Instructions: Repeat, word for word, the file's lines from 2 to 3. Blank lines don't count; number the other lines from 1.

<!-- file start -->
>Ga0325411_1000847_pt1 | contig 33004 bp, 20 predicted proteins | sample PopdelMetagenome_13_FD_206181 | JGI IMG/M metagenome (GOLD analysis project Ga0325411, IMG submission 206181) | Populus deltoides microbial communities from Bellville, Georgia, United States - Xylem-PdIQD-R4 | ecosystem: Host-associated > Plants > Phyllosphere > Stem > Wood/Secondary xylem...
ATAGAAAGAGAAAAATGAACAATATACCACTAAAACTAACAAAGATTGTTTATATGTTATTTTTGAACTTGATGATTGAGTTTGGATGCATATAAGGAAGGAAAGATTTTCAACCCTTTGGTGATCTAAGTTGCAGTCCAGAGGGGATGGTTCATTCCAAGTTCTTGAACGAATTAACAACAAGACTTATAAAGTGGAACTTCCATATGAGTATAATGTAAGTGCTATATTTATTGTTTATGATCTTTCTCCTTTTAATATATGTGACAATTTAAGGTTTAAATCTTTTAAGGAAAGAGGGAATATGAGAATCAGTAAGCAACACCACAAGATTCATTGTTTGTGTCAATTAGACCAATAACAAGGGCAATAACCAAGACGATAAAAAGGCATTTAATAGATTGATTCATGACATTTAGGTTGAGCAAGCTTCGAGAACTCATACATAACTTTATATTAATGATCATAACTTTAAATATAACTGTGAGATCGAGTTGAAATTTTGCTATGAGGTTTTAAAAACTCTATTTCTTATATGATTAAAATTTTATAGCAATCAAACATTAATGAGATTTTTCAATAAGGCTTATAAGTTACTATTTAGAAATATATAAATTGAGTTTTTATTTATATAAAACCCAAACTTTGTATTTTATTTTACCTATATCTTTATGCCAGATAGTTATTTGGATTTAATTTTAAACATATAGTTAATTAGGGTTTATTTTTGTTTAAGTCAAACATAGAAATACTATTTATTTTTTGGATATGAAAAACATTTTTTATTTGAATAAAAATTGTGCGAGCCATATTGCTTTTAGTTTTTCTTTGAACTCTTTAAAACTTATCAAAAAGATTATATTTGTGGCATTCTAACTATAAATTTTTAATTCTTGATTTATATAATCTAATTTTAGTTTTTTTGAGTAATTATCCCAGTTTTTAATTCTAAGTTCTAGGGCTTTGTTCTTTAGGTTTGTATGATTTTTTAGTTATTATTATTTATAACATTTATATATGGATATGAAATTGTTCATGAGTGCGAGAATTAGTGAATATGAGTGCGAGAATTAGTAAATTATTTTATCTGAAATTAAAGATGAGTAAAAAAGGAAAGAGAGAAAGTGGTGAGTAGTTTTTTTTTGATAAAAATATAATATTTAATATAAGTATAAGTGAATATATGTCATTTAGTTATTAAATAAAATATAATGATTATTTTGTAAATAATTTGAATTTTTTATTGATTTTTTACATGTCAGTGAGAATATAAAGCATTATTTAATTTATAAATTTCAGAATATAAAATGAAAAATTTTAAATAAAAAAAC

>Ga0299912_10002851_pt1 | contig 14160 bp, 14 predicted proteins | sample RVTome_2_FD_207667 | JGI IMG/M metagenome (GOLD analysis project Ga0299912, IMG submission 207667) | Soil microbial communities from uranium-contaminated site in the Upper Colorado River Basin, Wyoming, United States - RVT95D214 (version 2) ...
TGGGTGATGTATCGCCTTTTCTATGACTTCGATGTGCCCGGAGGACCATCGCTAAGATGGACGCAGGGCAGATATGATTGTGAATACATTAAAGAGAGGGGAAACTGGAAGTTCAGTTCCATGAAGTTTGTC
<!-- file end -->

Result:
ATAGAAAGAGAAAAATGAACAATATACCACTAAAACTAACAAAGATTGTTTATATGTTATTTTTGAACTTGATGATTGAGTTTGGATGCATATAAGGAAGGAAAGATTTTCAACCCTTTGGTGATCTAAGTTGCAGTCCAGAGGGGATGGTTCATTCCAAGTTCTTGAACGAATTAACAACAAGACTTATAAAGTGGAACTTCCATATGAGTATAATGTAAGTGCTATATTTATTGTTTATGATCTTTCTCCTTTTAATATATGTGACAATTTAAGGTTTAAATCTTTTAAGGAAAGAGGGAATATGAGAATCAGTAAGCAACACCACAAGATTCATTGTTTGTGTCAATTAGACCAATAACAAGGGCAATAACCAAGACGATAAAAAGGCATTTAATAGATTGATTCATGACATTTAGGTTGAGCAAGCTTCGAGAACTCATACATAACTTTATATTAATGATCATAACTTTAAATATAACTGTGAGATCGAGTTGAAATTTTGCTATGAGGTTTTAAAAACTCTATTTCTTATATGATTAAAATTTTATAGCAATCAAACATTAATGAGATTTTTCAATAAGGCTTATAAGTTACTATTTAGAAATATATAAATTGAGTTTTTATTTATATAAAACCCAAACTTTGTATTTTATTTTACCTATATCTTTATGCCAGATAGTTATTTGGATTTAATTTTAAACATATAGTTAATTAGGGTTTATTTTTGTTTAAGTCAAACATAGAAATACTATTTATTTTTTGGATATGAAAAACATTTTTTATTTGAATAAAAATTGTGCGAGCCATATTGCTTTTAGTTTTTCTTTGAACTCTTTAAAACTTATCAAAAAGATTATATTTGTGGCATTCTAACTATAAATTTTTAATTCTTGATTTATATAATCTAATTTTAGTTTTTTTGAGTAATTATCCCAGTTTTTAATTCTAAGTTCTAGGGCTTTGTTCTTTAGGTTTGTATGATTTTTTAGTTATTATTATTTATAACATTTATATATGGATATGAAATTGTTCATGAGTGCGAGAATTAGTGAATATGAGTGCGAGAATTAGTAAATTATTTTATCTGAAATTAAAGATGAGTAAAAAAGGAAAGAGAGAAAGTGGTGAGTAGTTTTTTTTTGATAAAAATATAATATTTAATATAAGTATAAGTGAATATATGTCATTTAGTTATTAAATAAAATATAATGATTATTTTGTAAATAATTTGAATTTTTTATTGATTTTTTACATGTCAGTGAGAATATAAAGCATTATTTAATTTATAAATTTCAGAATATAAAATGAAAAATTTTAAATAAAAAAAC

>Ga0299912_10002851_pt1 | contig 14160 bp, 14 predicted proteins | sample RVTome_2_FD_207667 | JGI IMG/M metagenome (GOLD analysis project Ga0299912, IMG submission 207667) | Soil microbial communities from uranium-contaminated site in the Upper Colorado River Basin, Wyoming, United States - RVT95D214 (version 2) ...